Westinghouse Electric Company said Wednesday that the newly developed Zephyr eddy current testing system deployed at the Palo Verde Nuclear Generating Station in Wintersburg, Arizona “surpassed all expectations,” in reaching two separate milestones for the nuclear industry.
The company said its Zephyr Advanced Acquisition System on Wednesday was “successfully used … to examine 100 tubes in a steam generator from a single plenum,” which constitutes an industry milestone. Secondly, it also marked the first time that an eddy current data acquisition speed of 120 inches per second was performed on essentially all of the steam generator's tubes.
The system also aided the plant by using the fewest number of probes ever.
Eddy current testing is a non-destructive evaluation tool that can meet a plant's inspection requirements. The system, says Westinghouse, is an innovative approach that can reduce outage time, lower radioactive waste and outage costs.
The system was deployed using Westinghouse personnel. Their team “surpassed all expectations, including scheduling, ALARA and data quality,” said Palo Verde Senior Consulting Engineer Dough Hansen.
“Both primary and secondary analysis teams noted that they have never seen better and more consistent data quality,” Hansen said in a statement.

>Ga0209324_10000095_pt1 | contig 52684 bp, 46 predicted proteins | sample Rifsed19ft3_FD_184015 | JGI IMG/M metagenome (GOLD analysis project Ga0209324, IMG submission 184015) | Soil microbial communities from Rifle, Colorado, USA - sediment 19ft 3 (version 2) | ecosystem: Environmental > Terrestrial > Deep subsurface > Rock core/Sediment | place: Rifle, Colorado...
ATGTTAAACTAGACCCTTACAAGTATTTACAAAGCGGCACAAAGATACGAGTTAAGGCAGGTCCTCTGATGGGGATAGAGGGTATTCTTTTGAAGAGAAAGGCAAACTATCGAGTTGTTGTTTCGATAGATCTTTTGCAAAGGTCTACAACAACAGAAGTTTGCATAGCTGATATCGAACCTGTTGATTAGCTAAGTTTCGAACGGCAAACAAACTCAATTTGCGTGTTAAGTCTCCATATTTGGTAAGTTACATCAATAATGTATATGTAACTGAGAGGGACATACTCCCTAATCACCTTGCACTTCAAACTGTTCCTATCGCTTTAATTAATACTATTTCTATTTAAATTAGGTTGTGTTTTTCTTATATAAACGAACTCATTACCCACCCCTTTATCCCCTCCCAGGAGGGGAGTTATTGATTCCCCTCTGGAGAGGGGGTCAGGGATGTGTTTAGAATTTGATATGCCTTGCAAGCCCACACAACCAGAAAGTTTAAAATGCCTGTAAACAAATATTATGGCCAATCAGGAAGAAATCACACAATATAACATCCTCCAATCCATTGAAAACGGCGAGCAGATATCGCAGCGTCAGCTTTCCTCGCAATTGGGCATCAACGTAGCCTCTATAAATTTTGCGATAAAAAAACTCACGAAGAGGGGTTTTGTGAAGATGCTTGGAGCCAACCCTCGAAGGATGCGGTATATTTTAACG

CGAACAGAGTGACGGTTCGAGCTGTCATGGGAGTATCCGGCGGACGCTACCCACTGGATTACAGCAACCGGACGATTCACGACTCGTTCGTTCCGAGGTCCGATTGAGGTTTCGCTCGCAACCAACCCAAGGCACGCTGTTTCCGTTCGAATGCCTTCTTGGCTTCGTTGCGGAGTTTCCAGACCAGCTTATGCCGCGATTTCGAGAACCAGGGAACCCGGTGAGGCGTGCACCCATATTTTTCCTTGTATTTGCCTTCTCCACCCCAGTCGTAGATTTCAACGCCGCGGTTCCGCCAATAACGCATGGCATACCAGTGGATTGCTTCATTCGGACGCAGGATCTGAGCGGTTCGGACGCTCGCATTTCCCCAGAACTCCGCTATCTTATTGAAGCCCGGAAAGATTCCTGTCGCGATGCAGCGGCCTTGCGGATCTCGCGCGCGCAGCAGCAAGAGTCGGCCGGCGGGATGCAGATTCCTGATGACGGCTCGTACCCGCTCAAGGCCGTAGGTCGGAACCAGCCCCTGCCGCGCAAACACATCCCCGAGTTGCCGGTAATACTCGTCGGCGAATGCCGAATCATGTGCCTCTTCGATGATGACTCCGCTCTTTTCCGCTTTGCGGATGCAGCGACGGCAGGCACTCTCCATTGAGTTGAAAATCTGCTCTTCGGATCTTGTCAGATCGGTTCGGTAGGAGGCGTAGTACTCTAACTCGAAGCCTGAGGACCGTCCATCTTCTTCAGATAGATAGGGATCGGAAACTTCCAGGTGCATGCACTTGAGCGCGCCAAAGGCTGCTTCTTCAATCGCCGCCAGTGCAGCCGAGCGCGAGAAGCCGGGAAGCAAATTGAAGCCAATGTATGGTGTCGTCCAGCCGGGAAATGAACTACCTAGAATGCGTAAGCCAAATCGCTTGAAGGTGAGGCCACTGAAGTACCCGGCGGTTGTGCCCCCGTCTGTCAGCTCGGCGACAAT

Palo Verde has twice won the Nuclear Energy Institute’s Top Industry Practice Award – in 2015 and 2016 – for implementation of Westinghouse steam generator primary acquisition and analysis technologies, Westinghouse noted.
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Inspecting Model 80 steam geberators above 24 ips destroyed the eddy current signal at the tangent at the square bend. It was no longer a smooth signal, it was and an abrupt transition in the signal that 60 ips looked like steps. At 90 ips the signal is gone, it snaps. I no longer analyze data at Palo Verde but I have analized at Palo Verde since 1990 or since 24 ips. It is a sad day when the "Emperor wears no clothes". Analysts are either fooling themselves or do not know bad data from good. Palo Verde has a history of misunderstanding the Eddy Current data. The old time production analyst from the late 80's will tell you that, as does the plant "leaker" history. We made the calls and are ignored.